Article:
What we gonna do now Butch?
# The Cowboy Way
# The Long and Winding Road to the Centaure Richards Conversion
# The Making of a Centaure Richards Conversion
# Detour to the Bulls Eye
# More Views of the Centaure Richards Conversion
# Winter 2011/12 – Update from Downrange
The Cowboy Way: while you go shooting your Centennial Army models with the holy black, I’m sitting back now on my porch, considering myself lucky to be one of this great bunch of cowboys & cowgirls and getting all this help for the study from the USA, many European countries and even down-under. It is almost a global project now if you look at the countries listed in the Acknowledgement page or the survey chart. But I am also concerned that no other Northern or Western European Belgian Colt owners are stepping forward with their Centaures like from Portugal or Scandinavia? When I browse through all those CAS or BP forums there are active cowboy action and black powder shooting communities but also quite a number of Western gun collectors in these countries…
On the other hand I would have been greatly surprised to receive any contributions from Italy due to their highly competitive replica industry in the Gardone Valley.
The Long and Winding Road to the Centaure Richards Conversion: IMHO rarer specimens of the RNMAs like the 2nd, 4th, 5th, 6th or 7th variation, the Civilian, Cavalry, Pocket Army or Marshal Models, and certainly the beautiful factory and custom engraved variants should have their rightful place in your Civil War or Western gun collection next to their grand-uncles of 1st generation Colt 1860 Armies. The more common sub-variations of 1st and 3rd variations of the Regular New Model Army with their rebated, plain or roll-engraved cylinders with a naval engagement scene in Ormsby style, will surely appreciate a regular diet of powder, wad, ball and cap on the range…but please, clean them painstakingly afterwards to maintain their value.
|ASM Richards Army Conversion #522 with my .44 Colt reloads||Rear view of #522|
For years I had this hankering for a modern made period correct Richards conversion to shoot my favourite inside lubed .44 Colt ammo loaded with smokeless powder. That is after I obtained an Uberti Richards-Mason Army conversion and one of their Open Tops in 2002, both in .44 Colt. As for a companion rifle a gunsmith converted my brass framed Uberti Henry from .44-40 to .44 Colt. So pistols and rifle use the same ammo.
Eventually in March 2004 I found a replica described as Richards Army made by the now defunct Italian company Armi san Marco. She was advertised in .44 Colt cal. with original box at an internet auction in the USA. The price was hot and I just had to have her. A Texas friend made the purchase for me, took care of the export paperwork with a little help from the NRA, and off she went with the next plane to Europe.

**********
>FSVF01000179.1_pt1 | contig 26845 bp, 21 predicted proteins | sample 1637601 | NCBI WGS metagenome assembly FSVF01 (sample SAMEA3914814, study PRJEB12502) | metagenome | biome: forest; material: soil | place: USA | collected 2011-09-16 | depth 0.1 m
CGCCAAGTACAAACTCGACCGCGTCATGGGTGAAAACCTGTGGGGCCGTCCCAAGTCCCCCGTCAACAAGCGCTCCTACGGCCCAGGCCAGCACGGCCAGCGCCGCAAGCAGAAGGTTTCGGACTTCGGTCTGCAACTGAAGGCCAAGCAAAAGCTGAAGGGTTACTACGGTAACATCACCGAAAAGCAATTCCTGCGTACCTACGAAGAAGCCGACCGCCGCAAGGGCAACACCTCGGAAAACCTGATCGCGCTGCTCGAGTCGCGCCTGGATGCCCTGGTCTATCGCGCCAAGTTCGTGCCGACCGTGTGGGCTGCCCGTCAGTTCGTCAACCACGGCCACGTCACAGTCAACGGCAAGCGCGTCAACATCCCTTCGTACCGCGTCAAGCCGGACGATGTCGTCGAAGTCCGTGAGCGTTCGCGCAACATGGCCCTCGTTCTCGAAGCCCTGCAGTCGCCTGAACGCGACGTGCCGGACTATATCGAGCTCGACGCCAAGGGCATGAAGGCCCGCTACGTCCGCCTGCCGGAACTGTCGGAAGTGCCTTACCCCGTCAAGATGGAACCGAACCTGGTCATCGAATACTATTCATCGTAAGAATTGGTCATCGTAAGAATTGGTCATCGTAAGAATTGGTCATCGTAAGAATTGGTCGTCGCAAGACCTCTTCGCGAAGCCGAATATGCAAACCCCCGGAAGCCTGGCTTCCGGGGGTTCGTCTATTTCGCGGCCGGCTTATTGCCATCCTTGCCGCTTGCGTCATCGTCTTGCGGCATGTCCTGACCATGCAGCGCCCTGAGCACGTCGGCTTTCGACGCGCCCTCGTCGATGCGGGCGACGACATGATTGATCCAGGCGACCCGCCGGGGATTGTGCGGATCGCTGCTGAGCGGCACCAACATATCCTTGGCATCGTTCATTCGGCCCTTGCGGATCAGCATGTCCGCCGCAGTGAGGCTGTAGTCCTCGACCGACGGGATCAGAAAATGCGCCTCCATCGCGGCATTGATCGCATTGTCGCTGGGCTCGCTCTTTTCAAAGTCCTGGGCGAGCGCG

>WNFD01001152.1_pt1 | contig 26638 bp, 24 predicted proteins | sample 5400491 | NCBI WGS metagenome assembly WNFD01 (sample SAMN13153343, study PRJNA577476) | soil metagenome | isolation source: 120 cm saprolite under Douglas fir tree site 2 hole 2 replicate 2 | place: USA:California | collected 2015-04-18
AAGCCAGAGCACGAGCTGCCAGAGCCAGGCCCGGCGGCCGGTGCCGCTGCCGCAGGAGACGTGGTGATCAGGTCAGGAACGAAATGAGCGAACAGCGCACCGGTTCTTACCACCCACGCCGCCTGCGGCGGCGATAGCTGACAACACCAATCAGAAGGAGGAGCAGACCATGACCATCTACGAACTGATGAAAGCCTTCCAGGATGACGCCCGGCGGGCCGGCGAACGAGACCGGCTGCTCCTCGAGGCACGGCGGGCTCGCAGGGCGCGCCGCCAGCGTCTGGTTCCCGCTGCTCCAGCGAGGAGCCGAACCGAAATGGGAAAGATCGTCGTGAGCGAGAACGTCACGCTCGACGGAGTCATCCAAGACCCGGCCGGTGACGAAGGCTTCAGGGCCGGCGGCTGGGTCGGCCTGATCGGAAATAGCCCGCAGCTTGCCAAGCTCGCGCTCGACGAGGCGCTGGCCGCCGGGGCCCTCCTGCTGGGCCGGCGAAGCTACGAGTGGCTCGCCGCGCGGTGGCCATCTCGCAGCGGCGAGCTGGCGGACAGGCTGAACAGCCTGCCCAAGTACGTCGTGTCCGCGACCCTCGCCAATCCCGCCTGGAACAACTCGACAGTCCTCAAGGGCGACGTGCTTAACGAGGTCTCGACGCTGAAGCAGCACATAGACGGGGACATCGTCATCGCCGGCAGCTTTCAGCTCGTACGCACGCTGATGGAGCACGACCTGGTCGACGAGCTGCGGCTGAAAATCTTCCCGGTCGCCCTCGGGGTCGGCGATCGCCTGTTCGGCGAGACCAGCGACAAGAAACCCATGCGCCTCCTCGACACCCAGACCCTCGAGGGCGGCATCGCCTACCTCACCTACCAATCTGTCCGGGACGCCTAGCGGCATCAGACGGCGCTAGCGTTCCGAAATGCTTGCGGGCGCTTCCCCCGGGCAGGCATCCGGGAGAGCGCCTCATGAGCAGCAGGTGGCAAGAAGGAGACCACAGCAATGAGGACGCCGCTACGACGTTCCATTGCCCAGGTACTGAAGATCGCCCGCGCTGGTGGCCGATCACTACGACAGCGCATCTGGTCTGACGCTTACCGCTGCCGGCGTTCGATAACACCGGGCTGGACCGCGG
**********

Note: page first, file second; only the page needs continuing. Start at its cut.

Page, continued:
I am frankly admitting that I did not research the ASM conversions in detail back then regarding PCness, and checking the pictures at that auction would have been prudent, too…because I was just happy to find an Army size Richards conversion to complete my line of modern made Colt Army conversion clones at a decent price. When all importation formalities were completed at Frankfurt Airport customs and I unpacked the parcel pistol #522 looked awesome with frame and hammer in beautiful case colors and deeply blued barrel, cylinder and back-strap. In that respect above pictures do not do her justice. To that period looking arrangement the polished nickel plated trigger guard made a pretty contrast.
|Colt Richards conversions # 4663 & 5596 courtesy Chain-Fire, USA|
Functioning and accuracy was fine, light trigger pull and all, but somehow she did not look right. No, it was not the scaled-up frame, cylinder and barrel which irritated me since my Uberti conversions had these areas strengthened, too. Have a look at the left picture of 2 Colt Richards for comparison. These originals were converted at Colt’s in Hartford during the 1870s.
Then it hit me: her straight cylinder and frame without step, combined with this “short lip” machined to the conversion ring and the separate gas ring just were not right. So, she had to go, made another German pard happy who wanted an unpretentious but different looking shooter in .44 Colt and not a .38 Special or .45 Colt SAA clone like many of the other modern cowboys. After that experience, however, I did my homework on the ASM conversions. I discovered that Armi san Marco had made Richards conversions “that never were”: 1951 and 1861 “Navy Richards” in .38 Special and in various barrel lengths. To make things worse a pard called his model of an ASM Richards Army “Il Barstardo” in my favourite US forum. Which says it all, doesn’t it?
But I still wanted that period correct Richards Army conversion…
Finally in Fall 2007 the time was right. After more research among fellow collectors and inquiries in German internet forums likeWaffen-Online www.forum.waffen-online.de I was ready for the next move to get a Richards.
The Making of a Centaure Richards Conversion: this time I shipped my 1965 vintage Centaure RNMA #4079 to Karl Nedbal in Vösendorf near Vienna, Austria (http://www.nedbal.at/), for conversion into a period correct Richards. In the European gun forums Nedbal was recommended as a knowledgeable conversion smith
|Nedbal conversions from Uberti C&B pistols: Colt Richards Army with ivory grips (top) and Richards-Mason Navy (bottom)|
with years of experience of converting Italian replicas of C&B Colt and Remington revolvers into cartridge firing pistols. Above are pieces of Nedbal-art converted by the master. He is using mostly Uberti C&B revolvers for these tasks but also works on other maker’s guns delivered by his clients. Until we met his preferred